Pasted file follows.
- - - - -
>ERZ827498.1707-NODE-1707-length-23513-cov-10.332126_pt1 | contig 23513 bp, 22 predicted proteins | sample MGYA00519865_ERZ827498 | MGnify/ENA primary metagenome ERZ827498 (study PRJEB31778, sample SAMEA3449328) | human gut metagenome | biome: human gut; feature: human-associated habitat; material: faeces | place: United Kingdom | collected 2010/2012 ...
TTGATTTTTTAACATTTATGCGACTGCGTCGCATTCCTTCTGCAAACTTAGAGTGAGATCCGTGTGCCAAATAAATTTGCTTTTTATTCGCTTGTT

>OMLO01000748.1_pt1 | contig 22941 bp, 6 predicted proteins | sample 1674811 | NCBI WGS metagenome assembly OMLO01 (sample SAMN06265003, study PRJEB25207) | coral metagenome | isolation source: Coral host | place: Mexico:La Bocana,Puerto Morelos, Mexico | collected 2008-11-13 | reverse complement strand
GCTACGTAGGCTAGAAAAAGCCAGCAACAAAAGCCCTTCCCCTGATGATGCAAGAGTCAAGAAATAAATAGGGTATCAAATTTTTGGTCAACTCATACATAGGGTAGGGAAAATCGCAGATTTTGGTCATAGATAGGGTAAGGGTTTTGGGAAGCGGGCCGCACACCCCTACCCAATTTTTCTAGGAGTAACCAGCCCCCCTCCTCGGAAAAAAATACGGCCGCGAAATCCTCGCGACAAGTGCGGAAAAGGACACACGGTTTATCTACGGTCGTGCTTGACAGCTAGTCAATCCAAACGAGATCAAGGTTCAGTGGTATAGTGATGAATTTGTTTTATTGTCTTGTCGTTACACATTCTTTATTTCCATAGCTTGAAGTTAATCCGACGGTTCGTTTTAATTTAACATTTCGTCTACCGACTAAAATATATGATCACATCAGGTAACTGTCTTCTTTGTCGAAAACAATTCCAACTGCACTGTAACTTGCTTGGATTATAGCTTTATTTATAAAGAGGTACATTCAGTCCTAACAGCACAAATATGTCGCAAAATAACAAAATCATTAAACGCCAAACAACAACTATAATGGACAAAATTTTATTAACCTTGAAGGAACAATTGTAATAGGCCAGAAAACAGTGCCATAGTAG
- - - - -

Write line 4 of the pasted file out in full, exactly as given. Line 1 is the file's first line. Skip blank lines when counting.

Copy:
GCTACGTAGGCTAGAAAAAGCCAGCAACAAAAGCCCTTCCCCTGATGATGCAAGAGTCAAGAAATAAATAGGGTATCAAATTTTTGGTCAACTCATACATAGGGTAGGGAAAATCGCAGATTTTGGTCATAGATAGGGTAAGGGTTTTGGGAAGCGGGCCGCACACCCCTACCCAATTTTTCTAGGAGTAACCAGCCCCCCTCCTCGGAAAAAAATACGGCCGCGAAATCCTCGCGACAAGTGCGGAAAAGGACACACGGTTTATCTACGGTCGTGCTTGACAGCTAGTCAATCCAAACGAGATCAAGGTTCAGTGGTATAGTGATGAATTTGTTTTATTGTCTTGTCGTTACACATTCTTTATTTCCATAGCTTGAAGTTAATCCGACGGTTCGTTTTAATTTAACATTTCGTCTACCGACTAAAATATATGATCACATCAGGTAACTGTCTTCTTTGTCGAAAACAATTCCAACTGCACTGTAACTTGCTTGGATTATAGCTTTATTTATAAAGAGGTACATTCAGTCCTAACAGCACAAATATGTCGCAAAATAACAAAATCATTAAACGCCAAACAACAACTATAATGGACAAAATTTTATTAACCTTGAAGGAACAATTGTAATAGGCCAGAAAACAGTGCCATAGTAG